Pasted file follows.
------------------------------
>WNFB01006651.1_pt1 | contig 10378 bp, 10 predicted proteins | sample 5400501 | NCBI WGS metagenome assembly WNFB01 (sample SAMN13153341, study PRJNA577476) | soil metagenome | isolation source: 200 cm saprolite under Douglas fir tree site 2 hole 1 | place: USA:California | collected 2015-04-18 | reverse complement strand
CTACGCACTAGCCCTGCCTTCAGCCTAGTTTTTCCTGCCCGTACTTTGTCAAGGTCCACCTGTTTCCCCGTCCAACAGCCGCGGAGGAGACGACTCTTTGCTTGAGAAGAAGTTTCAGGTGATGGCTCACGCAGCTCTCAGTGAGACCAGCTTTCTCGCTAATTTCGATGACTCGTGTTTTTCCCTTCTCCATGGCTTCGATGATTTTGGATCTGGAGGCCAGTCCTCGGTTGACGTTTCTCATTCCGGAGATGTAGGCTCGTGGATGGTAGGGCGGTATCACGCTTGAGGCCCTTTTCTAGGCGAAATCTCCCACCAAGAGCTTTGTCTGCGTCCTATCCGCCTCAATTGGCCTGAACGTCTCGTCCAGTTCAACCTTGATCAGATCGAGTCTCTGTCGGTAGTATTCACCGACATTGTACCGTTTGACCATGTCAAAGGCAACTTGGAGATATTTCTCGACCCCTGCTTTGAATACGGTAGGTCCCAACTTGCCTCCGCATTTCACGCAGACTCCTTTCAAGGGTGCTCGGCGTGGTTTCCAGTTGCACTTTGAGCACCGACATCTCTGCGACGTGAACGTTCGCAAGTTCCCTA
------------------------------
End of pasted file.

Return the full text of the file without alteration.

>WNFB01006651.1_pt1 | contig 10378 bp, 10 predicted proteins | sample 5400501 | NCBI WGS metagenome assembly WNFB01 (sample SAMN13153341, study PRJNA577476) | soil metagenome | isolation source: 200 cm saprolite under Douglas fir tree site 2 hole 1 | place: USA:California | collected 2015-04-18 | reverse complement strand
CTACGCACTAGCCCTGCCTTCAGCCTAGTTTTTCCTGCCCGTACTTTGTCAAGGTCCACCTGTTTCCCCGTCCAACAGCCGCGGAGGAGACGACTCTTTGCTTGAGAAGAAGTTTCAGGTGATGGCTCACGCAGCTCTCAGTGAGACCAGCTTTCTCGCTAATTTCGATGACTCGTGTTTTTCCCTTCTCCATGGCTTCGATGATTTTGGATCTGGAGGCCAGTCCTCGGTTGACGTTTCTCATTCCGGAGATGTAGGCTCGTGGATGGTAGGGCGGTATCACGCTTGAGGCCCTTTTCTAGGCGAAATCTCCCACCAAGAGCTTTGTCTGCGTCCTATCCGCCTCAATTGGCCTGAACGTCTCGTCCAGTTCAACCTTGATCAGATCGAGTCTCTGTCGGTAGTATTCACCGACATTGTACCGTTTGACCATGTCAAAGGCAACTTGGAGATATTTCTCGACCCCTGCTTTGAATACGGTAGGTCCCAACTTGCCTCCGCATTTCACGCAGACTCCTTTCAAGGGTGCTCGGCGTGGTTTCCAGTTGCACTTTGAGCACCGACATCTCTGCGACGTGAACGTTCGCAAGTTCCCTA